Breaking The Rules
Different fences not only add character to your property they are fun to include in a painting. Plein air painting is something I can do during the pandemic and unlike before, passers-by don't come up to see what I am doing. This is a little painting I did in the old town of Louisville, Colorado. I was attracted by how the flowers, especially the roses, were climbing all over the fence. Starting with the pink roses against the white picket fence, I surrounded them with rich darks so that they would command attention. I thought of Claude Monet and how he loved using pink and green next to each other in his flower garden paintings.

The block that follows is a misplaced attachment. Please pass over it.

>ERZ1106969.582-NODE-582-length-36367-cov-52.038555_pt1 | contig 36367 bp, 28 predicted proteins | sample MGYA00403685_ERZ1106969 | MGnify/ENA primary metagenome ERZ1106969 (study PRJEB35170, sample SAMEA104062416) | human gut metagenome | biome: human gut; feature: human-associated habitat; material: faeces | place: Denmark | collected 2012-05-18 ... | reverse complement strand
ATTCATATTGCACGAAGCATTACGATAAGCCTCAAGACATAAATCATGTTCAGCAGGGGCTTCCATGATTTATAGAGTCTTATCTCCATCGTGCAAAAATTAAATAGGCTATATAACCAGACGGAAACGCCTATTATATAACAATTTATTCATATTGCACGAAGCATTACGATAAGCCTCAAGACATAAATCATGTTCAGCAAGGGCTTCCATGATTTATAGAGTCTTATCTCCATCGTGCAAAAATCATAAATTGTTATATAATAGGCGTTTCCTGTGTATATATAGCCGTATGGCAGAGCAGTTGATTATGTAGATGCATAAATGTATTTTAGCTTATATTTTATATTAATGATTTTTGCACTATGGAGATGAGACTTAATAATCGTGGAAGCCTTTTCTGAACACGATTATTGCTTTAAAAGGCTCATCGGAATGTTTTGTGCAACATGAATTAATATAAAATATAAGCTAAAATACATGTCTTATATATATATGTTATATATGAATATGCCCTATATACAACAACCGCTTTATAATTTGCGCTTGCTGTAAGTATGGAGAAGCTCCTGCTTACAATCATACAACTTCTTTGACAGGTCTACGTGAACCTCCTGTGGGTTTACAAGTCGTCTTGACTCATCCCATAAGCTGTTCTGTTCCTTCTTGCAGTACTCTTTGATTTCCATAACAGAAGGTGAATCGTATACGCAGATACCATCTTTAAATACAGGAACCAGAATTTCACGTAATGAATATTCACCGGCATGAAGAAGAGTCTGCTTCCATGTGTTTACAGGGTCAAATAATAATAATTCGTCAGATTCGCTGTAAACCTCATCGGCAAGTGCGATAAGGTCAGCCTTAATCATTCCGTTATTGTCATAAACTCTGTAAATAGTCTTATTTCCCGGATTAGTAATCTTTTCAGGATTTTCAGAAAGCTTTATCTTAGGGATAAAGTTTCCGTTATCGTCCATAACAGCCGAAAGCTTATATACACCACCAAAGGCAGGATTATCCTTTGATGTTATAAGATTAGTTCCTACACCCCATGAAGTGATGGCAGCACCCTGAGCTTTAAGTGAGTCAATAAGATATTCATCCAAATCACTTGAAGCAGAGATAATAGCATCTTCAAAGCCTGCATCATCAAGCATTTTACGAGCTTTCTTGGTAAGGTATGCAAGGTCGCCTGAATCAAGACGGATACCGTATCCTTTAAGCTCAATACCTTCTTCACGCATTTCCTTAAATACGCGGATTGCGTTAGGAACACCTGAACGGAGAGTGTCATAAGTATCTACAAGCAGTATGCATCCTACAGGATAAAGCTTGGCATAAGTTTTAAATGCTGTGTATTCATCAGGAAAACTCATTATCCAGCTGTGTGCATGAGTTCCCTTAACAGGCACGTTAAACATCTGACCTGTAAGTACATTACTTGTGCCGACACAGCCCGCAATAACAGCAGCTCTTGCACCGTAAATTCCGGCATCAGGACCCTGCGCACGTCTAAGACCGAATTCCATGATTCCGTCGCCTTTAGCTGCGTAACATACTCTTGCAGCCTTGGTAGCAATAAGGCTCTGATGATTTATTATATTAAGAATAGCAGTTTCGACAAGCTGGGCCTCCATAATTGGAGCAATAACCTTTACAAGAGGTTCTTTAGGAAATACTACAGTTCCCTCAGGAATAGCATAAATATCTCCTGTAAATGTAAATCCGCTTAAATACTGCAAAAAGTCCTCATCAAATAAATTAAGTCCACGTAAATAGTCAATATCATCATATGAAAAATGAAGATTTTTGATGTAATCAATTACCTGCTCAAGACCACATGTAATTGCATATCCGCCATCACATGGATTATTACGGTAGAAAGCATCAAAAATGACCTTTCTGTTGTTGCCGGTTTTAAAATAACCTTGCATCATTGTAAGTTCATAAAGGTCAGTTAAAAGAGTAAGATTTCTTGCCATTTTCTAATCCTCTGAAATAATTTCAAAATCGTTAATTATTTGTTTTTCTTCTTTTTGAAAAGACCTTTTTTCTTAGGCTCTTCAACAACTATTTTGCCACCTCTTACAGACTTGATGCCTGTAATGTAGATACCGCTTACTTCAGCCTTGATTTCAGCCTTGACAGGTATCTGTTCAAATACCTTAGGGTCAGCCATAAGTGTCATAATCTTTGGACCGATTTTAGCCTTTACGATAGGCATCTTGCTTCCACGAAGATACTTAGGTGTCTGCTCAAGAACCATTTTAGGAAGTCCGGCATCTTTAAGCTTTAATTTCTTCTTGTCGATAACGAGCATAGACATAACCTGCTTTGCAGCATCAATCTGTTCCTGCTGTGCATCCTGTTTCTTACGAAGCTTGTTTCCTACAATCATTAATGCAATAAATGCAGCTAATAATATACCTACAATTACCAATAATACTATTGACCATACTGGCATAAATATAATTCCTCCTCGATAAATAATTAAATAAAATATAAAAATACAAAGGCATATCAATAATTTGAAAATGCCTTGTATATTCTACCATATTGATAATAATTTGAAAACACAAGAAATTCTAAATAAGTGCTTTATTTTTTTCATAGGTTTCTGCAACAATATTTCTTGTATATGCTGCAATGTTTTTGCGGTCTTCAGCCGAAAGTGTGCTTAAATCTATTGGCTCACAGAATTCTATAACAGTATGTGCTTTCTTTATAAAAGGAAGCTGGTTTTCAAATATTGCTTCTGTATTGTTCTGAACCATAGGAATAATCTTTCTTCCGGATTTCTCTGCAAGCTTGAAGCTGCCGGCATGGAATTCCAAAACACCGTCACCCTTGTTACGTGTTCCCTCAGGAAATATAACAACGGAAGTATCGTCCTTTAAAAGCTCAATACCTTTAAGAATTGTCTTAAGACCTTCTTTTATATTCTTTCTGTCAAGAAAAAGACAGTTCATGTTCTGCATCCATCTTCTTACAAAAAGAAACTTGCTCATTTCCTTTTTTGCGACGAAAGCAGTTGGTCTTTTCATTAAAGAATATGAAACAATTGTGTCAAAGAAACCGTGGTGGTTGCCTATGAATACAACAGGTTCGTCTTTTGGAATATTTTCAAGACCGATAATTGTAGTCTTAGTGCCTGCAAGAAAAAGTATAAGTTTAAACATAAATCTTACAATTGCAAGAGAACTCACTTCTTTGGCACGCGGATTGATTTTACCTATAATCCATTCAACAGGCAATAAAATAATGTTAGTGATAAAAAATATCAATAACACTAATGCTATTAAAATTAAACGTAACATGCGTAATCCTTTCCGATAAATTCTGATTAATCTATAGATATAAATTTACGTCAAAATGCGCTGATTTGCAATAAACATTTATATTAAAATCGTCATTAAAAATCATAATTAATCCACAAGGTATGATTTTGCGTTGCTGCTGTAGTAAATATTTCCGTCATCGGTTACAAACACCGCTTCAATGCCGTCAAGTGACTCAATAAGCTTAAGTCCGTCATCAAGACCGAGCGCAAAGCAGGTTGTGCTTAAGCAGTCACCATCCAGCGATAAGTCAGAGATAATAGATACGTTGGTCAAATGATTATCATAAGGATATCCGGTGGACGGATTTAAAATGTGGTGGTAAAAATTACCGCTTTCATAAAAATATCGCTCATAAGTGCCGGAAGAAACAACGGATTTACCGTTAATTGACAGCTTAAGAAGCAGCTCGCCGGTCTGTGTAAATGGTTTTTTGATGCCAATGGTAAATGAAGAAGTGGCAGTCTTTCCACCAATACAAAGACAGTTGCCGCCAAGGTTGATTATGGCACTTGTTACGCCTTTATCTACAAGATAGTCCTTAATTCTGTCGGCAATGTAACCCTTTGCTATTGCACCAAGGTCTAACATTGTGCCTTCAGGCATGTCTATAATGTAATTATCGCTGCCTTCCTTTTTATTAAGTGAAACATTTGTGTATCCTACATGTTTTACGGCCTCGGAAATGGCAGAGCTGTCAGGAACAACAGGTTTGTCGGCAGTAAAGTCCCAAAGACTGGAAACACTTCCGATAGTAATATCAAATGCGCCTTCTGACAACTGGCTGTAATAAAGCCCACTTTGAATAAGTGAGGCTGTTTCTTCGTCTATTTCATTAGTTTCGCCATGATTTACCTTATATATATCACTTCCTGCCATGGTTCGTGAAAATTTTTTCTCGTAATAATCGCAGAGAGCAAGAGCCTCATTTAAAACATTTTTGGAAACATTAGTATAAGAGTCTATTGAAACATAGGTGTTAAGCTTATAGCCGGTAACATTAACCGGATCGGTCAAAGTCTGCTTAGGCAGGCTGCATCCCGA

It is unusual to have a focal point right in the center of a composition but sometimes something works in a small painting that would not work well in a larger version. With the two fences converging at that point, it moves your eye in different directions and sometimes it is fun to break one of "the rules." I believe it is advantageous to understand the rules for painting, like not putting the focal point in the center of the composition, because this can prevent you from making mistakes that you will regret later. If you do understand the rules then you can figure out ways to break them. Andrew Wyeth was a master at this and I think he enjoyed discovering ways to successfully break rules that other artists live by. There is no denying the strength of his compositions and I have learned a lot from studying his work. Another of my favorite artists, Victor Higgins, often darkened the corners of his paintings as a way of keeping the viewer inside his work and you can see that is what I did here. Having more time on my hands has allowed me to spend time studying the paintings of artists I admire. Happy Painting! Dennis Pendleton